Because proteins differ in their amino acid compositions, each one responds somewhat differently in each type of protein assay. Therefore, the best choice for a reference standard is a purified, known concentration of the most abundant protein in the samples. This is usually not possible to achieve, and it is seldom convenient or necessary. If a highly purified version of the protein of interest is not available or it is too expensive to use as the standard, the alternative is to choose a protein that will produce a very similar colour response curve in the selected protein assay method and is readily available to any laboratory at any time. Generally, bovine serum albumin (BSA) works well for a protein standard because it is widely available in high purity and relatively inexpensive.
A standard curve is a quantitative research tool, a method of plotting assay data that is used to determine the concentration of a substance like protein. The biuret assay was performed with various known concentrations of bovine serum albumin. The response was the absorbance of the coloured product. These data were used to make a standard curve, concentration of bovine serum albumin (BSA) on the X axis and the absorbance on the Y axis. Also perform the biuret assay with your sample. You want to know the concentration of the UNKNWON in sample. A best fit line was drawn through the standards to analyze the data. For the UNKNOWN sample, the graph from the spot on the Y-axis that corresponds to absorbance of the sample was read across until it intersects the standard curve and was read down the graph until it intersects the X-axis. The concentration of UNKNWON in the sample is the value on the X-axis.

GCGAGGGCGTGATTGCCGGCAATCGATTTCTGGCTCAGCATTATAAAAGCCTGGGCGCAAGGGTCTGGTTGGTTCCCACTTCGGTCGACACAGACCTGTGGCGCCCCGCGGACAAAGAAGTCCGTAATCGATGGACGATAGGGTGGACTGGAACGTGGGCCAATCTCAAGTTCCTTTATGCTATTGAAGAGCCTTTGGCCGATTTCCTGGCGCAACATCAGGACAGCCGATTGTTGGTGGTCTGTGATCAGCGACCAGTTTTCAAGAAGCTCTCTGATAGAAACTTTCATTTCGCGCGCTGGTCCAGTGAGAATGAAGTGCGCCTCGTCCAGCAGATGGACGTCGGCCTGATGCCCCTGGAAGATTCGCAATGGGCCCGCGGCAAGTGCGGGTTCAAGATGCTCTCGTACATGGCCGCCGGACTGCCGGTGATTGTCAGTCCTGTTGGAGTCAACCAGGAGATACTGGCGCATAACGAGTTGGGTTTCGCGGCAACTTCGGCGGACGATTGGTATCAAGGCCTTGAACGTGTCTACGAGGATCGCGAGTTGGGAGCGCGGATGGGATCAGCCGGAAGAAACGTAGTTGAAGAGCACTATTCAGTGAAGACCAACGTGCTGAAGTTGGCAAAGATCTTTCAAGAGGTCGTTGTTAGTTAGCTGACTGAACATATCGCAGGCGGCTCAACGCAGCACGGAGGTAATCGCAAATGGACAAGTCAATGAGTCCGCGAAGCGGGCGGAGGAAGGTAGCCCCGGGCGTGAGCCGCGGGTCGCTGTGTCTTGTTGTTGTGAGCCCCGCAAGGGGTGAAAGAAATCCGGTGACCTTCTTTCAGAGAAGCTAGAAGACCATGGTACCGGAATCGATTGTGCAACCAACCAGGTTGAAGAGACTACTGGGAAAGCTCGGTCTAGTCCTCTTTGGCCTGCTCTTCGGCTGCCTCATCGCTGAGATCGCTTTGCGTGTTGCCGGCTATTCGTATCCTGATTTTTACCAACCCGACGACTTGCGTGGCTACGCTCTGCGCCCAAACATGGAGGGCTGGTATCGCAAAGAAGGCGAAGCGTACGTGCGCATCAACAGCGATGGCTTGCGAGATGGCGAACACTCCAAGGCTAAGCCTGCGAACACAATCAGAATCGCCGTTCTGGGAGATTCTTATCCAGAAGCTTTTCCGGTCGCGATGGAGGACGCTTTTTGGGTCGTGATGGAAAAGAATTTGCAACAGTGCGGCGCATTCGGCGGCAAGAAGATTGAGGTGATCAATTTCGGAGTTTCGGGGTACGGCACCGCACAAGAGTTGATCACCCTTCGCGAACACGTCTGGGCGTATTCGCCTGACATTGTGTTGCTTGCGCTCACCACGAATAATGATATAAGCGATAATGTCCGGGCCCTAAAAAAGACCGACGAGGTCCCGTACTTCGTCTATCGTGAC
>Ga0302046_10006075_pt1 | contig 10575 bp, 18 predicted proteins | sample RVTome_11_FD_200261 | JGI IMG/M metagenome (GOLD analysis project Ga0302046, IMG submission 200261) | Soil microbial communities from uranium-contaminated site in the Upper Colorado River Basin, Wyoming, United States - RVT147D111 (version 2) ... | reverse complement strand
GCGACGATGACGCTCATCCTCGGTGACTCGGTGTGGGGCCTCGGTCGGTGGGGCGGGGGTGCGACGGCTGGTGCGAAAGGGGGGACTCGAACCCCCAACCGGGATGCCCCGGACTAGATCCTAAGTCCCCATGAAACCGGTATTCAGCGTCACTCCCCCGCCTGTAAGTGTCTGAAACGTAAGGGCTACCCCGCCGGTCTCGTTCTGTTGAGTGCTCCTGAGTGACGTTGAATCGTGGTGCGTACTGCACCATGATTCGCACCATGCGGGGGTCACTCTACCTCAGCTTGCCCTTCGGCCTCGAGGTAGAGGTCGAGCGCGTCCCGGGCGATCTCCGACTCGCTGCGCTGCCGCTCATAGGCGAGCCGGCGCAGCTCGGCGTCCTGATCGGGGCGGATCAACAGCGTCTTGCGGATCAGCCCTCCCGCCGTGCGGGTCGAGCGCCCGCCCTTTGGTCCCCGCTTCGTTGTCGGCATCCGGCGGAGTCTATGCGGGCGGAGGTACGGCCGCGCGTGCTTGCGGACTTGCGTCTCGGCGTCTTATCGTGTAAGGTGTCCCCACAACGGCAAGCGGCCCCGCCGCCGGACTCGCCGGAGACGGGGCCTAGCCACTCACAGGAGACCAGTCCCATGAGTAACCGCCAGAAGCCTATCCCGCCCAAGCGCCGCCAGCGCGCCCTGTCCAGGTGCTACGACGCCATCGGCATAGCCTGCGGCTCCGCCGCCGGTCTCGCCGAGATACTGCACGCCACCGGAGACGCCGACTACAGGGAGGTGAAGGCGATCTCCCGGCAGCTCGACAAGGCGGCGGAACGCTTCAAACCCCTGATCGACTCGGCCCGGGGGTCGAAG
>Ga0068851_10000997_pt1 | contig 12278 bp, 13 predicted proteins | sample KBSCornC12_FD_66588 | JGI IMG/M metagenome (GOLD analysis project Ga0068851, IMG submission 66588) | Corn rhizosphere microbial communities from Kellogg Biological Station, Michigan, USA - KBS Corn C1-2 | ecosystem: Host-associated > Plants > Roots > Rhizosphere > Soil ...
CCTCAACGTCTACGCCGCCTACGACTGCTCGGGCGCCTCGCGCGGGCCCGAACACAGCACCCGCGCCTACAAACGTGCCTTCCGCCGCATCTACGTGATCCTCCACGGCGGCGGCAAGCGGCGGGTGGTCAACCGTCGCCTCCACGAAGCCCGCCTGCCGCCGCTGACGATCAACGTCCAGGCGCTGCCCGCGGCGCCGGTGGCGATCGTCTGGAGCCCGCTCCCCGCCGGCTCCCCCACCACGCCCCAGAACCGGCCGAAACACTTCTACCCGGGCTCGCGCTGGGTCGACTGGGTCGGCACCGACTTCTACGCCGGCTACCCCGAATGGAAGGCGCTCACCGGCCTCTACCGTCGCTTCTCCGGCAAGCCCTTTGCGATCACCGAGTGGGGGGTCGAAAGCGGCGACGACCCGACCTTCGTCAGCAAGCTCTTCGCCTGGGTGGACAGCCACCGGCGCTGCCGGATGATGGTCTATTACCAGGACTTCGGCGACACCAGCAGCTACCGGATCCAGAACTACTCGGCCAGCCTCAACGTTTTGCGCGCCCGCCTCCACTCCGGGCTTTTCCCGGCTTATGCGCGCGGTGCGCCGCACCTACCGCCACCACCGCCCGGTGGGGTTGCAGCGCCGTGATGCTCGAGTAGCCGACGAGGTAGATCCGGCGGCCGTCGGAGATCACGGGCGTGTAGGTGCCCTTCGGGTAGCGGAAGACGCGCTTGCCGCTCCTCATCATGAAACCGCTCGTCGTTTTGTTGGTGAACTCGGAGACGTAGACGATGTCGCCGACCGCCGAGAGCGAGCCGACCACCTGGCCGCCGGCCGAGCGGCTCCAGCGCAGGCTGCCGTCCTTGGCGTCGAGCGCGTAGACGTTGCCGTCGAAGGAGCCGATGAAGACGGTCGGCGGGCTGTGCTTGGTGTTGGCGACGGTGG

Protein in solution absorbs UV light at a wavelength of 280 nm, due to the presence of aromatic amino acids, mainly phenylalanine, tyrosine, proline and tryptophan. This property is the basis of this method. Many other biochemicals absorb near this wavelength, making an accurate quantitation difficult. If the buffer used to dissolve the protein has a high absorbance relative to that of water, there is an interfering substance in the buffer. This interference can be compensated for when the spectrophotometer is adjusted to zero buffer absorbance. Furthermore, at low concentrations protein can be absorbed onto the cuvette, thereby reducing the content in solution. Another interfering factor would be ratio of amino acids presents in different proteins which absorb at different rate as well.